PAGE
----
Golden eagle (Aquila Chrysaetos) is the most widely distributed eagle which is why it is also the most-studied raptor as well. It is the second heaviest eagle across North America. It is also the world’s second fastest moving animal.
The adult golden eagles are dark brown but they are golden from the back of the crown. The wings from below are gray-colored. Its legs are covered with light golden feathers. The tip of its bill is black but it becomes light-shaded afterwards and yellow from the base. The eaglets (young eagle) are white colored with a black band. During gliding, its wings make slightly V-shaped.
It has a wingspan range of 5 to 7.8 feet and it grows from 66 to 102 centimeters in length. A female golden eagle weighs up to 14 pounds while males weigh around 8.9 pounds. Its bill is 4.5 centimeters long and hind claws can be up to 6 centimeters.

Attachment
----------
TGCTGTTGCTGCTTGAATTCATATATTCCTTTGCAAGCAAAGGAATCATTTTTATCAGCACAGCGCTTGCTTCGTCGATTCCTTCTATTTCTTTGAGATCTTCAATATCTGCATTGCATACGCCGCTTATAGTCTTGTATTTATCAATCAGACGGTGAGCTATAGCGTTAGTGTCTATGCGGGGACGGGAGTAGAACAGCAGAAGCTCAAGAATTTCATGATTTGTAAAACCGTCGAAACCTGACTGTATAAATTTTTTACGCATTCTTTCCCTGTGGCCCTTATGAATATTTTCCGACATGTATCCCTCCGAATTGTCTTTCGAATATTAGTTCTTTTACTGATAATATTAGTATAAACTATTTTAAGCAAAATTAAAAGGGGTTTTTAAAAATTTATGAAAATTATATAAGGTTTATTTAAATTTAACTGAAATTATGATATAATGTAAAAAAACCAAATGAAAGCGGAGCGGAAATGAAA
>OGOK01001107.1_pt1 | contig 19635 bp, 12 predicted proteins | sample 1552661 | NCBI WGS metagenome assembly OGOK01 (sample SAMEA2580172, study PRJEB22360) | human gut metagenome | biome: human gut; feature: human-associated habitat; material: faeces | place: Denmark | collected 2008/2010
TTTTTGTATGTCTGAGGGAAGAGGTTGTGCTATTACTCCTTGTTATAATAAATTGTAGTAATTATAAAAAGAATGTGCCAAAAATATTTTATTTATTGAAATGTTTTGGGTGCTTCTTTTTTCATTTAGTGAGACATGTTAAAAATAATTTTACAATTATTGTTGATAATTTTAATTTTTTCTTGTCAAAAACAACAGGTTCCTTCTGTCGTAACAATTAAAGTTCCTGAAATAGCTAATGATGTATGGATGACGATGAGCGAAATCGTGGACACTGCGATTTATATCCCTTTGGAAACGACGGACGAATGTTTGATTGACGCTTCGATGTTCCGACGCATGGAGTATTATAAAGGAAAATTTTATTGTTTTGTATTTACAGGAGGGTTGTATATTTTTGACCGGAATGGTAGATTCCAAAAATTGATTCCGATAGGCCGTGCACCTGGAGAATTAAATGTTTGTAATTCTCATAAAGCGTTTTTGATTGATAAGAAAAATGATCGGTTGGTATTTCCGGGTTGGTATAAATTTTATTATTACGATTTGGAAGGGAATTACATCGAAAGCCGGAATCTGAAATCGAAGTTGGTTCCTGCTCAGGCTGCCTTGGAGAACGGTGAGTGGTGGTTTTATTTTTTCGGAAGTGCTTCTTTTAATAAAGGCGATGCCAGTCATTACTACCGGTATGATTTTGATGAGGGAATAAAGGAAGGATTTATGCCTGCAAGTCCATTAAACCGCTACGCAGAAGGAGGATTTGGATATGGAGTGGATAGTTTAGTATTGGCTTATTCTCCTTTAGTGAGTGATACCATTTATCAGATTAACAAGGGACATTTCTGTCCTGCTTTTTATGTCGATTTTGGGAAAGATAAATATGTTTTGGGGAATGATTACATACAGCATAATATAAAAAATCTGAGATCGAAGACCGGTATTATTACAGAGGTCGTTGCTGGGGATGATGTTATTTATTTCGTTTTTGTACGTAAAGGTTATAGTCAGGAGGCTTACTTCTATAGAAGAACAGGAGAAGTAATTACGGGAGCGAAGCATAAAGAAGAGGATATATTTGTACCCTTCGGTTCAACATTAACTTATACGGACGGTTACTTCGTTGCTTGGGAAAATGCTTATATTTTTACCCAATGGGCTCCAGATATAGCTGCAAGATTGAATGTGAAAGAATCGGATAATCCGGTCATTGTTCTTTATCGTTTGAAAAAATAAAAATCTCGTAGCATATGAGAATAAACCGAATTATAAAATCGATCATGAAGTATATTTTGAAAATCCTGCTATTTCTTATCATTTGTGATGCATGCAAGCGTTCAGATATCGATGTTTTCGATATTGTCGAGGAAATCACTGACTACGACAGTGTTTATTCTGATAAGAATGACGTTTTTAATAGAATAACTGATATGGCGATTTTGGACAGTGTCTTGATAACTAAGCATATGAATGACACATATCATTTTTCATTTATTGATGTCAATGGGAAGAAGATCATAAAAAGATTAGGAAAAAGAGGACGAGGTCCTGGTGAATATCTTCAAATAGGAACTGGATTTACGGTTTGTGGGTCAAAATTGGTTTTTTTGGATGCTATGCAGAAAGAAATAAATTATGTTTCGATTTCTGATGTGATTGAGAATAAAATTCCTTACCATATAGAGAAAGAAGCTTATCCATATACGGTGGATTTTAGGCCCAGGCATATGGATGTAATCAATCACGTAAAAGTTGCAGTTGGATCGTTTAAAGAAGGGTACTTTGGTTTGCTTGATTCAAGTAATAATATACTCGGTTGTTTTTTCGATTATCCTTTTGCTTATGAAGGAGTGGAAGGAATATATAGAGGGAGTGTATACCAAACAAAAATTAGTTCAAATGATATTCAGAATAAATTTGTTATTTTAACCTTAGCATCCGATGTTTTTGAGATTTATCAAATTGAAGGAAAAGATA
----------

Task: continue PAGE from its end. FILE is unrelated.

It has a lifespan of up to 32 years.
A female golden eagle lays 2 eggs and she incubates her eggs for 45 days. After about 70 days, the young eagles are able to fledge.
In the Arctic, golden eagles are found along the margins of taiga and tundra.
Golden eagles inhabit unoccupied regions and mountainous areas. They are also found in lowlands. In northwest Europe, they live on mountains like open grasslands, rocky ridges and slopes. In central Europe, they are found in the mountain ranges of Alps, Caucasus and Pyrenees. In North America, they inhabit the Arctic rim like northern Alaska and Canada.
Golden eagles eat a wide variety of small mammals like gamebirds, rodents, rabbits, juvenile foxes and hares.
Normally, they fly around at a speed of up to 32 mph but increases its speed for up to 120 mph during hunting. As it swoops down on its prey, a golden eagle can attain a speed of 150 to 200 mph.
Occasionally though, the natural predators of golden eagles are white-tailed eagles, snow leopards, brown bears and cougar.